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    On November 2, 2007, the Indiana University Center for Bioethics convened an expert panel on predictive health research (PHR) as part of the Center’s Program in Predictive Health Ethics Research (http://www.bioethics.iu.edu/predicter.asp) which is supported by a grant from the Richard M. Fairbanks Foundation. The goal of this meeting was to identify the major obstacles and opportunities for engaging the community in PHR. PredictER intends to use the results of this meeting as a first step toward more fully engaging the Indianapolis community in discussions about PHR.Richard M. Fairbanks Foundatio

    Energy-momentum tensor form factors of the nucleon in nuclear matter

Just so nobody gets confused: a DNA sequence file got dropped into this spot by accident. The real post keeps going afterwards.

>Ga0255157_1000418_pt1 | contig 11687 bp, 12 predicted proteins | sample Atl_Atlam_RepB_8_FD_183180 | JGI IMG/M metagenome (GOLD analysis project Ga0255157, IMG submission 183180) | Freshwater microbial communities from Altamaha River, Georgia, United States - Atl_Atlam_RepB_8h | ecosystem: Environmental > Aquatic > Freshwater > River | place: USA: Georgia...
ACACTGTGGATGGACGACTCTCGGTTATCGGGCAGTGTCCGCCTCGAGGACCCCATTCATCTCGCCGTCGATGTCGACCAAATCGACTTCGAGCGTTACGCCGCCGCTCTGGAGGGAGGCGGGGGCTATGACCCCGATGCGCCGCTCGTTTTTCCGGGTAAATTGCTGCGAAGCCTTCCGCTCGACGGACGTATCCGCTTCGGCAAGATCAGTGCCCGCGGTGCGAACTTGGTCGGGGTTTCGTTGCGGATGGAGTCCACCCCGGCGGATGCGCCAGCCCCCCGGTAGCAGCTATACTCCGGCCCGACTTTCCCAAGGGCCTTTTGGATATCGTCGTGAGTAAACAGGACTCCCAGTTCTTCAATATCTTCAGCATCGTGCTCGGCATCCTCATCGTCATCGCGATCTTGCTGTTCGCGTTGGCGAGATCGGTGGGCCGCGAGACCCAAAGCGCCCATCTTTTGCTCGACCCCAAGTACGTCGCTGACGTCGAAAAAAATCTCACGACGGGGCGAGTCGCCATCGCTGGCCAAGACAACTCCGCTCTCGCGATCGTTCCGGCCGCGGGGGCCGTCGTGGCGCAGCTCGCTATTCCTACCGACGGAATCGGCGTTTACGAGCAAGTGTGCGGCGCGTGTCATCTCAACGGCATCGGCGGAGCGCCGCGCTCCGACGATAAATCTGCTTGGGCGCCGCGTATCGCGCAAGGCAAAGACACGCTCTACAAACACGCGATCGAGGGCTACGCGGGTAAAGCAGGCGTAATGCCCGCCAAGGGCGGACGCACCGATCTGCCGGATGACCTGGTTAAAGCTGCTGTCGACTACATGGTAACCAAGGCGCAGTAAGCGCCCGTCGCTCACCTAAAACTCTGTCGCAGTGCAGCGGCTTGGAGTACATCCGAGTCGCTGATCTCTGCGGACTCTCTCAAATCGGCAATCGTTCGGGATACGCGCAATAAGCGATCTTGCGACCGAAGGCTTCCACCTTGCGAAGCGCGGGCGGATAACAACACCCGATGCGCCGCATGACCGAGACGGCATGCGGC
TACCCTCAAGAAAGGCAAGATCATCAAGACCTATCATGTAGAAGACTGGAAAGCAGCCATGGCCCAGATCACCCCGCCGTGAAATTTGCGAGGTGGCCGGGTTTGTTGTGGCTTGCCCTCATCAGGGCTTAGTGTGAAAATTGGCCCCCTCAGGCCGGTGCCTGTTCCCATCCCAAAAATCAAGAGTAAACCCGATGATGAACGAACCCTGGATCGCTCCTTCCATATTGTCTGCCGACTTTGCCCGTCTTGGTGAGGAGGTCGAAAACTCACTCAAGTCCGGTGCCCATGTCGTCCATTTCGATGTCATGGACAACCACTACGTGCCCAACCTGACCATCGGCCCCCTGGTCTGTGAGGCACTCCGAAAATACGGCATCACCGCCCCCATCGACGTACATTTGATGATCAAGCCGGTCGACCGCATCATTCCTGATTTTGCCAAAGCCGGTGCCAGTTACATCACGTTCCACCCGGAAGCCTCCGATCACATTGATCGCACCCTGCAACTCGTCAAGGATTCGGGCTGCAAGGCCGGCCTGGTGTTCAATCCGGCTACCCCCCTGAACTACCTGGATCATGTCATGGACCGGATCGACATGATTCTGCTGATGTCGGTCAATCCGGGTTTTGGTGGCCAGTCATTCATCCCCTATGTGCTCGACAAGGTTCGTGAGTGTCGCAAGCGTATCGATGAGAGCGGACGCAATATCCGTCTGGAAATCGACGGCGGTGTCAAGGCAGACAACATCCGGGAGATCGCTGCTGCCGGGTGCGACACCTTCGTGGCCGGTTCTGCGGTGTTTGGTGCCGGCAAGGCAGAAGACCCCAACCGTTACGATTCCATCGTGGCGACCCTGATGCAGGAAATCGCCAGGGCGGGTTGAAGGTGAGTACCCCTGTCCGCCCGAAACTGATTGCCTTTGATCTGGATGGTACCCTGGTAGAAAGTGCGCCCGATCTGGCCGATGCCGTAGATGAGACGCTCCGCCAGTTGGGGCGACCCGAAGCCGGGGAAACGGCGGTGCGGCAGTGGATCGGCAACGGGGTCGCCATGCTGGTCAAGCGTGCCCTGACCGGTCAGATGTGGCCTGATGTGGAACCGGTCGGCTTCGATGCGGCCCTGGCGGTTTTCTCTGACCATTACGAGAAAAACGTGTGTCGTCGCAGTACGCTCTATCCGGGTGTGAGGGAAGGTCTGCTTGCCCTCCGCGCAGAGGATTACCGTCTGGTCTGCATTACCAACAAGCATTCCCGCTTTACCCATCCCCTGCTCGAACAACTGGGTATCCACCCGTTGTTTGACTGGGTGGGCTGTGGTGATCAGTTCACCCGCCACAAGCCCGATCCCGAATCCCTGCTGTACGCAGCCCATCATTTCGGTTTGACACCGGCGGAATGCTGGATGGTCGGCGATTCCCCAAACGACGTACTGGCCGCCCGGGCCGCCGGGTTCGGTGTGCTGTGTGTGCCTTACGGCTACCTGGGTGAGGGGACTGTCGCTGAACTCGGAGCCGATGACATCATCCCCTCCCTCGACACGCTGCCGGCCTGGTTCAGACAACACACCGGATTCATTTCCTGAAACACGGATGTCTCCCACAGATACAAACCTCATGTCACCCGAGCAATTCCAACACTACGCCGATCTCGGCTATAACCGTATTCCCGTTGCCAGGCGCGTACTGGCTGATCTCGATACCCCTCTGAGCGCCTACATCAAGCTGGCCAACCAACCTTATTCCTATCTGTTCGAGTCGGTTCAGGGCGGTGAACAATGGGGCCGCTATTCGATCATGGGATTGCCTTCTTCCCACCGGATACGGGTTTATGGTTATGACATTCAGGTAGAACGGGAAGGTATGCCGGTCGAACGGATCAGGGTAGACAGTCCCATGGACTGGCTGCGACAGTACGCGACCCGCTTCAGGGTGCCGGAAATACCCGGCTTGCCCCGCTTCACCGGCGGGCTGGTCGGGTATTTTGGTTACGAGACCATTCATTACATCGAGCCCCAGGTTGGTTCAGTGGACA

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    The nucleon form factors of the energy-momentum tensor are studied in nuclear medium in the framework of the in-medium modified Skyrme model. We obtain a negative D-term, in agreement with results from other approaches, and find that medium effects make the value of d_1 more negative.Comment: 9 pages, 11 figures. Some typos were removed and one reference was adde

    The secretion inhibitor Exo2 perturbs trafficking of Shiga toxin between endosomes and the trans-Golgi network